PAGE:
Clark Fork Coalition
Protecting and restoring the Clark Fork watershed since 1985

Clark Fork Named One of America's Most Endangered Rivers.

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Our Work

Mike Horse Mine Cleanup

In the 1940s, miners used metals-laced tailings to build the Mike Horse Dam at the origins of the Blackfoot River on Beartrap Creek near the Continental Divide. In 1975, the tailings dam blew out, dumping deadly levels of lead, copper and zinc into the Blackfoot. The mine’s corporate owner, ASARCO, rebuilt the dam soon after, but the safety of the shored-up dam was always in question. Its base was constructed with 2 million cubic yards of toxic tailings that leaked polluted water. Furthermore, the dam’s spillway was not up to standards. The structure was at risk of overtopping in a large flood. Spurred by the threat of another catastrophic flood contaminating the river, the Clark Fork Coalition developed an outreach campaign that generated 8,000 public comments to the U.S. Forest Service urging removal of the dam and cleanup of mine waste.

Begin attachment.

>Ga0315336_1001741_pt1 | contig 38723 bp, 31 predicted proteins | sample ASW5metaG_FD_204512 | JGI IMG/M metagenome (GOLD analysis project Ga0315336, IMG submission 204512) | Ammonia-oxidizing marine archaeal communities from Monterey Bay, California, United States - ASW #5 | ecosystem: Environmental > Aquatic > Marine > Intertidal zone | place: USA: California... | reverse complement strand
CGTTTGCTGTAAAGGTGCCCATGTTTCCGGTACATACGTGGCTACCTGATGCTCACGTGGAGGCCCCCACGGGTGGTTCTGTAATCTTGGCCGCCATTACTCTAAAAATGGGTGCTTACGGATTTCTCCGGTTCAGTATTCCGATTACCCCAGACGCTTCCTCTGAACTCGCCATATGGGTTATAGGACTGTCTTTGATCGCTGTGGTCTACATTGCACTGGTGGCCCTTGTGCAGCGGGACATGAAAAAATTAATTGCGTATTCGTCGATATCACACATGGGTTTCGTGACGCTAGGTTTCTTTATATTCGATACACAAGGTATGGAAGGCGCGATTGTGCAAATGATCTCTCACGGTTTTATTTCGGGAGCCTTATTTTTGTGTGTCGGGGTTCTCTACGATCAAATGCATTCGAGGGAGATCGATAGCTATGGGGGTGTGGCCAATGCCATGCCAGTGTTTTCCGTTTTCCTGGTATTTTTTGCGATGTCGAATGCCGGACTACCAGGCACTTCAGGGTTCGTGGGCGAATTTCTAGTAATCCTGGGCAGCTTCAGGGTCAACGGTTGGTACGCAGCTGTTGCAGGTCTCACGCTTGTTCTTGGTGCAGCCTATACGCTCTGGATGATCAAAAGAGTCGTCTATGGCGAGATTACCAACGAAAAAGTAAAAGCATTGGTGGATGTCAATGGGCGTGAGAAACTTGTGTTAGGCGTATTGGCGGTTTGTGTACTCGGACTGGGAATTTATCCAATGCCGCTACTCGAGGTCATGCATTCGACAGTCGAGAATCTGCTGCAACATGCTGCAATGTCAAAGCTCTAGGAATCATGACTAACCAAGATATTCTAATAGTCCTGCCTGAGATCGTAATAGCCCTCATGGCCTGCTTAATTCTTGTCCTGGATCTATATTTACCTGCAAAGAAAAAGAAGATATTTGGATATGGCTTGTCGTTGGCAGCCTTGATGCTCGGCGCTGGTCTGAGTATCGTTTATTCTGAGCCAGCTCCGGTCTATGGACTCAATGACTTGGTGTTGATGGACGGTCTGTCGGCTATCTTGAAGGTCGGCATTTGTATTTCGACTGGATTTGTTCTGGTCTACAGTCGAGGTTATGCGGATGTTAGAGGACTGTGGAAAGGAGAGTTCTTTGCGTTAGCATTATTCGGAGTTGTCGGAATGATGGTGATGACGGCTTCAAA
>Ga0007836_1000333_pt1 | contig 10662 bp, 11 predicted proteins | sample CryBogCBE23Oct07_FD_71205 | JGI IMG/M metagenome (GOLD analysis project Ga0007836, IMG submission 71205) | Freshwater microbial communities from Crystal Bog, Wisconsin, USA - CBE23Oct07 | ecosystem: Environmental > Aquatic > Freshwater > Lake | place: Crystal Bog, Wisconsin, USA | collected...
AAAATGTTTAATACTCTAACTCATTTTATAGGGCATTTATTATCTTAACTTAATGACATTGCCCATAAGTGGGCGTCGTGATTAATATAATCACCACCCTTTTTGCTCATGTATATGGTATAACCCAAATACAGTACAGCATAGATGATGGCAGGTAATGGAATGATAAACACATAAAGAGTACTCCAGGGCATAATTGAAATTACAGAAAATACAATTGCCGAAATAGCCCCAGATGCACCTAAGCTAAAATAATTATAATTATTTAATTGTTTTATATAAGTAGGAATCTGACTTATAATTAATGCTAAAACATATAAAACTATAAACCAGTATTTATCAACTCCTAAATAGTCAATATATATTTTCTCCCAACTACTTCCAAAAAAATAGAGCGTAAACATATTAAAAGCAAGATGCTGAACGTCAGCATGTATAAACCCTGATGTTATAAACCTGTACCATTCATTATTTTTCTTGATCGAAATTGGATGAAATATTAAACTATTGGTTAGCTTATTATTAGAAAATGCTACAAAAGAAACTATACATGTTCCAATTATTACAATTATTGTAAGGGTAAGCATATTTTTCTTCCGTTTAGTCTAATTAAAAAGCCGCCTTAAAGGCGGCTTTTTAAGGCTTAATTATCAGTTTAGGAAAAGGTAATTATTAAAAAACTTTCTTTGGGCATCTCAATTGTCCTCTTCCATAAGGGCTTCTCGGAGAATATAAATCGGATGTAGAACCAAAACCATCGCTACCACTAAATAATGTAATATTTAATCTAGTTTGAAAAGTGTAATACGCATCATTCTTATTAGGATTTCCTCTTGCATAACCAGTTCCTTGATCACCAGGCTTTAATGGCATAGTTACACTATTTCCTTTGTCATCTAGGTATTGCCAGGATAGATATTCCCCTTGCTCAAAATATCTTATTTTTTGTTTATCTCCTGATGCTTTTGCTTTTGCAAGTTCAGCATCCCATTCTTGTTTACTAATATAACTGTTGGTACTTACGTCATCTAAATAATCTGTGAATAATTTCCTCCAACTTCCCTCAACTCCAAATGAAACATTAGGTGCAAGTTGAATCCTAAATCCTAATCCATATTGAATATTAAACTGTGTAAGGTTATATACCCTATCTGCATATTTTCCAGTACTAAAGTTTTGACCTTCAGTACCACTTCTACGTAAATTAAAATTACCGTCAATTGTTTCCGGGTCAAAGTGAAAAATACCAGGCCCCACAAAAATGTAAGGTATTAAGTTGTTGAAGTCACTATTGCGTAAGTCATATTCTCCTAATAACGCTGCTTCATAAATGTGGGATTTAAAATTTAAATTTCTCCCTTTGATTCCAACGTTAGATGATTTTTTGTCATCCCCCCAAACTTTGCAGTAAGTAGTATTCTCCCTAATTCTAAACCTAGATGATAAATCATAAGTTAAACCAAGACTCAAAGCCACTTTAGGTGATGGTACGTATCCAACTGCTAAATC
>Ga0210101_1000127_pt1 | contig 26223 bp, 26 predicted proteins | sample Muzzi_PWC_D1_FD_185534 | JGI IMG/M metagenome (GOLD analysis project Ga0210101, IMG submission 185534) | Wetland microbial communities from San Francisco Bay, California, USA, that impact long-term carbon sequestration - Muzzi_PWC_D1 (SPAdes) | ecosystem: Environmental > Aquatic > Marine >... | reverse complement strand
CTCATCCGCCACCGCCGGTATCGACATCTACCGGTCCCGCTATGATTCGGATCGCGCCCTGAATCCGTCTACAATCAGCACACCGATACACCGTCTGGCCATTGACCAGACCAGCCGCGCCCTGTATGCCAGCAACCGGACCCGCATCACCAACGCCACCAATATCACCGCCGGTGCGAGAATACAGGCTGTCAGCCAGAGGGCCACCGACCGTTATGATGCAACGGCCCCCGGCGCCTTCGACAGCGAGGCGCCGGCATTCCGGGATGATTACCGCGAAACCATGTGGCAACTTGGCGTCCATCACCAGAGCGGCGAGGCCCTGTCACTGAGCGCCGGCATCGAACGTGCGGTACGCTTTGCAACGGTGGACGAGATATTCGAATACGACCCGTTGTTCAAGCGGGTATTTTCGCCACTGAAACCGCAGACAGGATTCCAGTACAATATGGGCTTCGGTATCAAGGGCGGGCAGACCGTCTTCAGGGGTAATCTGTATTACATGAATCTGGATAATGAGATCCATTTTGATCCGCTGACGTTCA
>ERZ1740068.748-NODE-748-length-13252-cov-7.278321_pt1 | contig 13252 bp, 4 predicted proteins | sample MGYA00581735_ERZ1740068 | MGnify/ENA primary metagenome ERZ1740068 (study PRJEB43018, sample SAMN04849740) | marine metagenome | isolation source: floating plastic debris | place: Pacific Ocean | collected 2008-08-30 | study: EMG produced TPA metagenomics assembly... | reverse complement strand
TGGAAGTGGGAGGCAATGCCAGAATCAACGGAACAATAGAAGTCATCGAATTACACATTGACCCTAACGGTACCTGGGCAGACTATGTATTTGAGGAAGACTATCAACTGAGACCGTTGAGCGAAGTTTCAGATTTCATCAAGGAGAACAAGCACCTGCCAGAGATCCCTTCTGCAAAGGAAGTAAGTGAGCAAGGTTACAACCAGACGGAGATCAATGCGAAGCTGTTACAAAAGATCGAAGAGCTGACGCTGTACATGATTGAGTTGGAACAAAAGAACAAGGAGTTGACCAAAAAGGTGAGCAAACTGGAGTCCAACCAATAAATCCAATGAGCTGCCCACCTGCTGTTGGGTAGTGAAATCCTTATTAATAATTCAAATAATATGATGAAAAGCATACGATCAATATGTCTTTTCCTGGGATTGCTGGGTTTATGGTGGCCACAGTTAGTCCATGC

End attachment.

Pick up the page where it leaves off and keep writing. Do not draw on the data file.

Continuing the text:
From 2010 to 2021, the dam was dismantled and the mine tailings moved to a high and dry location. Now, the headwaters of the Blackfoot River are finally on the way to fully healing. 

What We're Doing
Sub Basin(s)